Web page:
Nor is that the only link between past and present in this neighbourhood. Within a stone's throw of Blackfriars Bridge is Carmelite Street. The Carmelites were known as the White Friars, because they wore a white band on their black robes. Whitefriars Street, which perpetuates their memory, is within a few yards of Carmelite Street.

No order has a tradition more ancient than that of the Carmelites. If we are to believe the accounts that descended by word of mouth from father to son, the Carmelites began their history - and took their name - from an old Jewish monastery settled at Mount Carmel long before Rome was. The Carmelites inaugurated a very severe rule. They wore sandals, as a sign of humility, and gave themselves up to constant prayer, as a sign of grace. But it was probabry the Order of S. Benedict that made more impression on medieval life than any other. The Benedictine Order spread, like a fiery cross, over Europe. Founded in the sixth century, by the time it reached the twelfth it had established a brilliant and startling record. It had given the world twenty-four popes and two hundred cardinals.

There were many other orders, each appealing to a different section of the populace. The Dominicans or Black Friars, who gave their name to Blackfriars Bridge, were a severe order of preachers. They were abstemious, they practised fasts and imposed penances on themselves, and they left their beds at midnight to say their prayers. And they sold all that they had to give to the poor and lived on charity, begging their bread from door to door.

In this respect, of indifference to money, they were as like the Franciscans, or Friars of Orders Grey, as they were unlike the wealthy landlord Benedictine monks. The Franciscans were largely recruited from the poor. But they gave England one of its greatest men in Roger Bacon.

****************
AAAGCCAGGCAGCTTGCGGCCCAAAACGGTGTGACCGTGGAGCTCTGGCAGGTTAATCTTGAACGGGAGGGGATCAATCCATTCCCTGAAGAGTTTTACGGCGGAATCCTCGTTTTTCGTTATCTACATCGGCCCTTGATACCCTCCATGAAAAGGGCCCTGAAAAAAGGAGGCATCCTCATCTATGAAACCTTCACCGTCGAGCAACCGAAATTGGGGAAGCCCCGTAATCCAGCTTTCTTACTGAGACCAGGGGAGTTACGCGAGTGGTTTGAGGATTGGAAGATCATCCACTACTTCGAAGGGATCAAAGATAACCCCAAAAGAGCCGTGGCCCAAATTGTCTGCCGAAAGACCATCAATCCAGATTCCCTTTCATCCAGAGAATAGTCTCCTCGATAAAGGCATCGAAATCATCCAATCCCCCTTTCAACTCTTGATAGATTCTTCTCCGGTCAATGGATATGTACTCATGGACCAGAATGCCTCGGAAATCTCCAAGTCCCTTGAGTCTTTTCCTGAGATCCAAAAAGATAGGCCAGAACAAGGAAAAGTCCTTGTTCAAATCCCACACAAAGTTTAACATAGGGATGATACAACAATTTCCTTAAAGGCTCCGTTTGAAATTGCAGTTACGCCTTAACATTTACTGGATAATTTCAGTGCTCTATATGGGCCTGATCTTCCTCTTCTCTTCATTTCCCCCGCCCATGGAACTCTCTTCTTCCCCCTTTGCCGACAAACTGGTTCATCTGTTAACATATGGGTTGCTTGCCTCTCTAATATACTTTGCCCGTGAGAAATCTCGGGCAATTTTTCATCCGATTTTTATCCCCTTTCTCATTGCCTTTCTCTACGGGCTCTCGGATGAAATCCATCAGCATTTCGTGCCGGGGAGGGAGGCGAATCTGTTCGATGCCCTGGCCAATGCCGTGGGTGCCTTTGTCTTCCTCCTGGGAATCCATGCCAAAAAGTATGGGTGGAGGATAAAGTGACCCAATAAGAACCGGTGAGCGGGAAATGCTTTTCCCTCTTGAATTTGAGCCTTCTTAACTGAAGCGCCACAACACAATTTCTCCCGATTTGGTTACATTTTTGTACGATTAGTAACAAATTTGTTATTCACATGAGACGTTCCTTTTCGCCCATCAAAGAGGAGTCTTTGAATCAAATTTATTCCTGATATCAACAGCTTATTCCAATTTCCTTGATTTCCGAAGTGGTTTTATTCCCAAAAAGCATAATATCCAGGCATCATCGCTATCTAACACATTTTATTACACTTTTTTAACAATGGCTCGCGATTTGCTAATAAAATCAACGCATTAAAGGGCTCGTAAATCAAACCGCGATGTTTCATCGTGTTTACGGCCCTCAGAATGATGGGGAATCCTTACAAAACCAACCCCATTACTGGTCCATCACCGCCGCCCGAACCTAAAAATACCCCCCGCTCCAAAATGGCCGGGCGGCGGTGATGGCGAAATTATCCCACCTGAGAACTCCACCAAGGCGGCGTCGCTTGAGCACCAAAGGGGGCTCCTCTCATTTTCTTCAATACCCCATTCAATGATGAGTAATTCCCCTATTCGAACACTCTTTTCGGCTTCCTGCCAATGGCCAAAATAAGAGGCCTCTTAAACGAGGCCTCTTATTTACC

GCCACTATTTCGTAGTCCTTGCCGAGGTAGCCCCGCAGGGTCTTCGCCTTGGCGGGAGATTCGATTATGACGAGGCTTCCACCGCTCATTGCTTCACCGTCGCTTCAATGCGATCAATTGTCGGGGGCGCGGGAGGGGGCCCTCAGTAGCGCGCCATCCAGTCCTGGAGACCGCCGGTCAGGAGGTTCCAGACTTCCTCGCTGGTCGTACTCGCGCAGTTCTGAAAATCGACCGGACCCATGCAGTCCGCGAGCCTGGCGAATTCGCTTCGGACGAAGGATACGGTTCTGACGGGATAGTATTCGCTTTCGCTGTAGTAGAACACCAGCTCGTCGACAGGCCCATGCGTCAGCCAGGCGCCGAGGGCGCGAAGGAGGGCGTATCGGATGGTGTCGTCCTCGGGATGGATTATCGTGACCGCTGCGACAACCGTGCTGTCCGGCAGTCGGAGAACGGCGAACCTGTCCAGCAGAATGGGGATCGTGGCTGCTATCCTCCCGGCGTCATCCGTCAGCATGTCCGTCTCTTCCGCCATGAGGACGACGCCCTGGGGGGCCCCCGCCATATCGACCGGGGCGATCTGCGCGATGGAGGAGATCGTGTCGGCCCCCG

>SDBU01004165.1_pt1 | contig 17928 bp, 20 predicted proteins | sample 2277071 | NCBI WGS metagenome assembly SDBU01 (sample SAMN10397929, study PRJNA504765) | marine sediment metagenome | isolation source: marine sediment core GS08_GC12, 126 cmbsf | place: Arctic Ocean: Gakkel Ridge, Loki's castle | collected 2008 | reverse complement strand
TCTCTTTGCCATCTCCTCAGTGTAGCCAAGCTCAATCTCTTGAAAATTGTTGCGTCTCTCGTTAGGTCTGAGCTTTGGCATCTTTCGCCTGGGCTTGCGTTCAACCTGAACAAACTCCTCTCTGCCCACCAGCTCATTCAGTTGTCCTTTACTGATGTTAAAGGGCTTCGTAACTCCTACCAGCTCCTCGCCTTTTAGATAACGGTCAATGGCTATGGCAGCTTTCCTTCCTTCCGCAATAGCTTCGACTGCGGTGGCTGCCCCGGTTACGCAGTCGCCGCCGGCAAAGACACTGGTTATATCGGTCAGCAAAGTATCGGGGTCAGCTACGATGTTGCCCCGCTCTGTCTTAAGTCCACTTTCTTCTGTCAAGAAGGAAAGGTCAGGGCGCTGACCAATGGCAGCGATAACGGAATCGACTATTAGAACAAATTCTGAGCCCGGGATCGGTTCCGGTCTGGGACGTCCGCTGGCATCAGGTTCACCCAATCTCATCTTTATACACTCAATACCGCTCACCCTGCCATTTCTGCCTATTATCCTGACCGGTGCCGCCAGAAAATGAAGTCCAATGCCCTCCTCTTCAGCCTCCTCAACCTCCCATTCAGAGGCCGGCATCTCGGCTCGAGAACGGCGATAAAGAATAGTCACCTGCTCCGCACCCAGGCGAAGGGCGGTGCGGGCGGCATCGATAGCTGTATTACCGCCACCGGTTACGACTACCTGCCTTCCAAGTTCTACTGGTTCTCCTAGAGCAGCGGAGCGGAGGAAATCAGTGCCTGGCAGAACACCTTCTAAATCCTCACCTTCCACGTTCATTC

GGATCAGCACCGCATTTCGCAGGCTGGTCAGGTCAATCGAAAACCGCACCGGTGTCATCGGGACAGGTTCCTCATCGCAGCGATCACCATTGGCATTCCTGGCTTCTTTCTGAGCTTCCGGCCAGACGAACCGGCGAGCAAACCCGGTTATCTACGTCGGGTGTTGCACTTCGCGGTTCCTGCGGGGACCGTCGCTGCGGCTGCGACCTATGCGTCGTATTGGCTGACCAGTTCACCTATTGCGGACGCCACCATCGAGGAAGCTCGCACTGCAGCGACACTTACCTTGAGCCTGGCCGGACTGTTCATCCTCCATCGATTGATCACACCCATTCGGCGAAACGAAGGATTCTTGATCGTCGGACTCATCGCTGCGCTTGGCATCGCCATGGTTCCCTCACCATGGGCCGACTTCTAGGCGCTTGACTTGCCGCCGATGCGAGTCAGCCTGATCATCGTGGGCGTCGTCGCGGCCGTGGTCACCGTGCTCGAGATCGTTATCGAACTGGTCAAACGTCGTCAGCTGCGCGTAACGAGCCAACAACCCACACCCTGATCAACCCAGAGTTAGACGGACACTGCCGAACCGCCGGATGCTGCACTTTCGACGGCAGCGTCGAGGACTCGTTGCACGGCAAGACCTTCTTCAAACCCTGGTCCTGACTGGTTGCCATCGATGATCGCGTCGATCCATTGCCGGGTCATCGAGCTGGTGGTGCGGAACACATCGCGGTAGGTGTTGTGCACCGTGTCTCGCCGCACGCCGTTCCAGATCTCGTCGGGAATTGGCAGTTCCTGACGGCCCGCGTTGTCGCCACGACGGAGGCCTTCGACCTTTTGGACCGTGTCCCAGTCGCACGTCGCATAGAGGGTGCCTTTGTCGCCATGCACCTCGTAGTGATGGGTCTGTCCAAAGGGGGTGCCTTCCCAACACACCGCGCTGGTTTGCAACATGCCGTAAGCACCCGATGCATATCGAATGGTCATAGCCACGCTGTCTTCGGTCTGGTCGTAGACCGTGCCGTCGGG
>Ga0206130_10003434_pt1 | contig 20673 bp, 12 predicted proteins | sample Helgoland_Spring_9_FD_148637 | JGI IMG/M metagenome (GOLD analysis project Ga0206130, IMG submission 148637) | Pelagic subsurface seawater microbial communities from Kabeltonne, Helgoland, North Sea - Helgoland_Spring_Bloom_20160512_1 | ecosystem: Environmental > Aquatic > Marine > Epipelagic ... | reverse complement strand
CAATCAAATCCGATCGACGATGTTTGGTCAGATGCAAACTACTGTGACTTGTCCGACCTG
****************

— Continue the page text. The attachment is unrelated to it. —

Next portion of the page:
The Carthusians, who gave us the Charterhouse, now perhaps the only hermitage left in London - in the shape of an almshouse - were like the Benedictines, famous for a liqueur, Chartreuse. In the reign of terror, when the monasteries were suppressed, they had three priors executed and nine monks starved to death at Smithfield. Their tradition remains. At Horsham, in the county of Sussex, there is to-day a Carthusian priory, where visitors can see the ancient monastic life lived now as it was centuries ago.

Alcuin, who lived in the eighth century, was probably one of the ideal monks of the Anglo-Saxon period. He was a scholar, and Charlemagne invited him to his court. He told wine-bibbing priests that they would do better to study the Scriptures, and he allowed others to hunt, if they brought back enough skins to make parchment for more pious brothers to use in copying good books and histories.

But the bad monks ultimately brought the good into disfavour. The populace, which loved the good monk and wandering friar when they were poor, began to hate them when they became rich and dissolute. The scandal stories passed by word of mouth, and King Henry VIII took advantage of this feeling when he suppressed the monasteries. By promising some of the spoils to the barons he got them easily on his side.

But before we agree with the finding that corruption stained the religious orders - in monasteries and nunneries - -we may well reflect that the good fathers who gave us the noble monasteries like Glastonbury and Melrose and Fountains could not all have been irretrievably bad. They built their monuments to the glory of God.

Brief reference only can be made to surviving monastic buildings. Most cathedrals have their ancient remnants, as the west walk cloisters at Wells. Interesting survivals are the banqueting hall of Cleeve Abbey, Greyfriars monastery at Canterbury, Prior Candon's chapel at Castle Acre, Mount Grace Priory, established in 1397 and regarded as the most perfect Carthusian monastery in England, S. Andrew's Hall at Norwich, originally the nave of a Dominican priory church of the fifteenth century, the remains of the Cistercian nunnery of Whiteladies. The last-mentioned, in Worcestershire, is near Shifnal, and was founded towards the close of the twelfth century. It was called Whiteladies to distinguish it from the Blackladies convent in Staffordshire. The Priory Park at Chichester is a field containing the Early English remains of a Grey Friars monastery, afterwards used as the guildhall. There is a fine east window of five graded lancets.